To join or not to join
St. Cyprian said that we can't have God as our Father if we don't have the church as our mother. It seems, however, that we live in an age in which people are less inclined to become church members—even when they are happy to have some church associations (see "Loose connections"). Perhaps it's the "mother" aspect that worries people—they don't want the church to act like a mother, telling them what to do. They'd prefer to keep the church as a casual friend from which they can walk away at any time.
This desire to associate without joining the church seems especially true of people in their twenties and thirties. Their resistance to church membership may be part and parcel of a tendency to postpone major life commitments, like vocation, marriage and family—a tendency that may be an understandable response to economic uncertainties and the highly mobile nature of modern life.
Of course, the church has always had to deal with various levels of commitment. The church has the pastoral challenge of accepting people where they are while calling them to greater levels of commitment to the kingdom of God.
But these days, the notion of church membership is increasingly called into question. In many congregations, it's possible to serve in almost all leadership roles without formally becoming a member. So what's the point of membership?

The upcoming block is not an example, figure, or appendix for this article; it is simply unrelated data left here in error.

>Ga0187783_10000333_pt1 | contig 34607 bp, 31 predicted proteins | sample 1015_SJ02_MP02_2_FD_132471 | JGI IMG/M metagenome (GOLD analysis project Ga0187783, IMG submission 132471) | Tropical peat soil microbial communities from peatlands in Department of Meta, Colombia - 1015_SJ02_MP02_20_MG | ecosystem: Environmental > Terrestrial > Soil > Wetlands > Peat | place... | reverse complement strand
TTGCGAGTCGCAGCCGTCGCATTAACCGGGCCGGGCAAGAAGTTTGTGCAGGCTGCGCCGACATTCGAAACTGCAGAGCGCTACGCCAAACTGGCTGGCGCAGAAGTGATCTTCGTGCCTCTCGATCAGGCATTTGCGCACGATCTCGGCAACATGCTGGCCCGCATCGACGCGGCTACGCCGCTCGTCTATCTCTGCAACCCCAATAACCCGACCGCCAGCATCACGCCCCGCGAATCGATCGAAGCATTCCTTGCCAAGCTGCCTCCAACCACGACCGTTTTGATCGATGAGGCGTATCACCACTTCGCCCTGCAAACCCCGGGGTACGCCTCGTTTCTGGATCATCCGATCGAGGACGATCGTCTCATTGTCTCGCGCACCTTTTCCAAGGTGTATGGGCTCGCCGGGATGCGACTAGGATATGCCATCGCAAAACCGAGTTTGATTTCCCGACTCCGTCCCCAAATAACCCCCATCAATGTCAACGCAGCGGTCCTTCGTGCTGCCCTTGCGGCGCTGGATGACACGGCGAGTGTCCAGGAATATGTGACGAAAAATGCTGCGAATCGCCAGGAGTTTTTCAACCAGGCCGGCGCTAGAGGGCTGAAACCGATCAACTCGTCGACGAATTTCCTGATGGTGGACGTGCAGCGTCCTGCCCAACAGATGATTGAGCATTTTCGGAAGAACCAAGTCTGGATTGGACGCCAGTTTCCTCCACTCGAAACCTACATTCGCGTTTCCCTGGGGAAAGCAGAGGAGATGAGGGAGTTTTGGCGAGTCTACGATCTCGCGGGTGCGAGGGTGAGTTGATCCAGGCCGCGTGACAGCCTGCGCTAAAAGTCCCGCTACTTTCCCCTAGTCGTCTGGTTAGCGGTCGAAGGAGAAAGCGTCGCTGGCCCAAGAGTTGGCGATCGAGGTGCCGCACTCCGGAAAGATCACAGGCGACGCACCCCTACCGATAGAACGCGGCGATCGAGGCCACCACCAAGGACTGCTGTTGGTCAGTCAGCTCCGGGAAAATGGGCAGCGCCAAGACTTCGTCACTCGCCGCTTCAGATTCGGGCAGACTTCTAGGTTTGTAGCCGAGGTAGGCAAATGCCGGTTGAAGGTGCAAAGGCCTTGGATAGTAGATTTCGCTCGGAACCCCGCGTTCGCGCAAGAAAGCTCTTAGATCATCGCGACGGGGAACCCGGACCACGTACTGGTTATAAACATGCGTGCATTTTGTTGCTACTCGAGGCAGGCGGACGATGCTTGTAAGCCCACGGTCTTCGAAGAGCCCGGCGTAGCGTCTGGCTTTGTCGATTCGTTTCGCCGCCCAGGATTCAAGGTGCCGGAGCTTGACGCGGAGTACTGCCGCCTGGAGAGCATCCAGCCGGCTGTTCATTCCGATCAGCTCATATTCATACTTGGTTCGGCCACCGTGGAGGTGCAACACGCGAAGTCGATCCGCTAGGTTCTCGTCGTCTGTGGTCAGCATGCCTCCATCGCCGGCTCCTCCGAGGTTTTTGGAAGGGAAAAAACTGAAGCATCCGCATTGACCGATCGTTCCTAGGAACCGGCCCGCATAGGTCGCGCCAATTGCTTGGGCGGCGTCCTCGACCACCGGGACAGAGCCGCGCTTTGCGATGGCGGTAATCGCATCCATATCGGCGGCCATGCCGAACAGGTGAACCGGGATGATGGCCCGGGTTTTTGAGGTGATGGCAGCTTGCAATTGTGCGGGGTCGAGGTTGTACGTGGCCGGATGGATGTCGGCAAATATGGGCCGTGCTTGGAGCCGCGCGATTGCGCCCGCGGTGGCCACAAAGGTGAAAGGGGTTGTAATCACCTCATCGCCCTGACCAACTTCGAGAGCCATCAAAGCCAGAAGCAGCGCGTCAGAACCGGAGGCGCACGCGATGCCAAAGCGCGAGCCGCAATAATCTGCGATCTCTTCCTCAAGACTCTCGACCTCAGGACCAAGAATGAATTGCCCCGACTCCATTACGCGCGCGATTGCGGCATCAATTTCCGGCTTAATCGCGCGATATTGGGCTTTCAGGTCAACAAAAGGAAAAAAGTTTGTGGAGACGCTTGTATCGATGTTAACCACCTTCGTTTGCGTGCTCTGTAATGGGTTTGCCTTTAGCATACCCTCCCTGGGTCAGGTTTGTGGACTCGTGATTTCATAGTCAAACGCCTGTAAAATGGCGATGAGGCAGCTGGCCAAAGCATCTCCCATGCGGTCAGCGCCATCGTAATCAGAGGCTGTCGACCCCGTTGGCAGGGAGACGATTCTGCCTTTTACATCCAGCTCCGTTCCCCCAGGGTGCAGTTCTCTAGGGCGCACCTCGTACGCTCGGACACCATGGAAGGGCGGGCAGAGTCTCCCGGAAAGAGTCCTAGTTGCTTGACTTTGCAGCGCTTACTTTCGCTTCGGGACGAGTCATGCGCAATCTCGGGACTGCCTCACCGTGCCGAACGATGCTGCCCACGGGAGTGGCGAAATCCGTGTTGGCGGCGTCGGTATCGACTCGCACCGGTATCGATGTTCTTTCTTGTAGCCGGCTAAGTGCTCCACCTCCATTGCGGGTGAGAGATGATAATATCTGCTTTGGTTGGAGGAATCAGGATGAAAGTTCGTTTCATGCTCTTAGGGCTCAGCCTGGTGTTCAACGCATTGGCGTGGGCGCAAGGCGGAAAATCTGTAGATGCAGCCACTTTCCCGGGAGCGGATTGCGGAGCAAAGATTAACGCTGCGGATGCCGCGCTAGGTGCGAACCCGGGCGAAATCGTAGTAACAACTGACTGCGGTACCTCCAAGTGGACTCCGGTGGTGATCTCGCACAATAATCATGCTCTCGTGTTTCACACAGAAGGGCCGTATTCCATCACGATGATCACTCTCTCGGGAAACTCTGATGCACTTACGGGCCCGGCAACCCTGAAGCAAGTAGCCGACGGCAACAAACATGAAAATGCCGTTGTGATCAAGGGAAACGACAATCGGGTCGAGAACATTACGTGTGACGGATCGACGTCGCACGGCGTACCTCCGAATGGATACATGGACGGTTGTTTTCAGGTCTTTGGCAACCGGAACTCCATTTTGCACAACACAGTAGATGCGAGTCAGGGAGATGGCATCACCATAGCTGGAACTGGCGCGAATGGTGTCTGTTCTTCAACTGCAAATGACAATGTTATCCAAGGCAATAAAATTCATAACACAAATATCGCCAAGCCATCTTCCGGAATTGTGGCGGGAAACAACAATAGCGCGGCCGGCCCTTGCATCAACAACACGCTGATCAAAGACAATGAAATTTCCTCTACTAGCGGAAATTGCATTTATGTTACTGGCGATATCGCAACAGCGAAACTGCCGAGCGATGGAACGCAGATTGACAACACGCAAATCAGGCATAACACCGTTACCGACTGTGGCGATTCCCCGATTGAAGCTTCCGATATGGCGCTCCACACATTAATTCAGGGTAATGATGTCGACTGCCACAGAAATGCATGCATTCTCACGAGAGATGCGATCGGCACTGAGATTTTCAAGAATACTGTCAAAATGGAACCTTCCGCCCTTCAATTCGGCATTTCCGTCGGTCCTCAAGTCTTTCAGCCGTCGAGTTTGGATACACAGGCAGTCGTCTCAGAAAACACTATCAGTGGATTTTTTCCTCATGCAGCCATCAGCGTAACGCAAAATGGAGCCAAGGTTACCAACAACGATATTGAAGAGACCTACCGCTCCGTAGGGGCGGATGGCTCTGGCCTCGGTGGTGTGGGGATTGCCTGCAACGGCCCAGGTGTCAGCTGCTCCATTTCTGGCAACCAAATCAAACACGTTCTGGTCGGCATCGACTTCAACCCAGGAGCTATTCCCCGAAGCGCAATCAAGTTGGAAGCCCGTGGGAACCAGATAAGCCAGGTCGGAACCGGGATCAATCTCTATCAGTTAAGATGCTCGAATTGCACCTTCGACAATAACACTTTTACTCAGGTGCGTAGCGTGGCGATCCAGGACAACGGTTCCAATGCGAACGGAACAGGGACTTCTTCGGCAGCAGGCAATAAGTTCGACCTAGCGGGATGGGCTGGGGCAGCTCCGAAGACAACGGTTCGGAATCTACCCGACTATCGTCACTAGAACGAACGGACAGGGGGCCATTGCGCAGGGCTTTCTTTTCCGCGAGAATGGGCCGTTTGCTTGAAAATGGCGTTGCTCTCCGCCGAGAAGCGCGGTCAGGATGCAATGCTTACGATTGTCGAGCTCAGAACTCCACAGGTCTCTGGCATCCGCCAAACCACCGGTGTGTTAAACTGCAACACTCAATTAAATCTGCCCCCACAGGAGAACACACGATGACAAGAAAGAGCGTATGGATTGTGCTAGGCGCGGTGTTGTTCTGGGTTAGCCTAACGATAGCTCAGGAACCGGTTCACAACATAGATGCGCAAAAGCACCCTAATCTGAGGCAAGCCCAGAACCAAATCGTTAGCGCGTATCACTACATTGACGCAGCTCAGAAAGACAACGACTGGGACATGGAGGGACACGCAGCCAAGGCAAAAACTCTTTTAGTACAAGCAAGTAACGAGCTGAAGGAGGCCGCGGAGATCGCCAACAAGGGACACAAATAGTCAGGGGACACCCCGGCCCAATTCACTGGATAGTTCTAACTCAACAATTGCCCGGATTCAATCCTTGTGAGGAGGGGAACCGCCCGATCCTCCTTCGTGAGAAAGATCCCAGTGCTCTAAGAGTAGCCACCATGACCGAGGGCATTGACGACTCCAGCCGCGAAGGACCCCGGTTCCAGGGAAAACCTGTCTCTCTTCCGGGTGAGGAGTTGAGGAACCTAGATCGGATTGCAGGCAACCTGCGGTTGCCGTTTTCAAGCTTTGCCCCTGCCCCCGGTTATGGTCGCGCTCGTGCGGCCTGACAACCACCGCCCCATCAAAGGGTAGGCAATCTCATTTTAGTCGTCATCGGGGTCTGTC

Some churches have done away with traditional membership rolls and have instead introduced a covenant that people are encouraged to sign on an annual basis. The congregational covenants typically include some core beliefs, guidelines for Christian living and expectations about how one contributes to the life and mission of the church. Rather than asking people to make a onetime commitment, people are encouraged each year to ponder what being part of a congregation means and to renew their commitment to be an active part of Christ's body.
It appears, then, that indifference to formal church membership can, somewhat paradoxically, coexist with a renewed interest in being committed to the mission of a congregation (see "Dismembership plan").
The new unease with membership is forcing the church to reconsider what membership is for—which in turn means reconsidering what church is for. And that reflection can only be good for the church.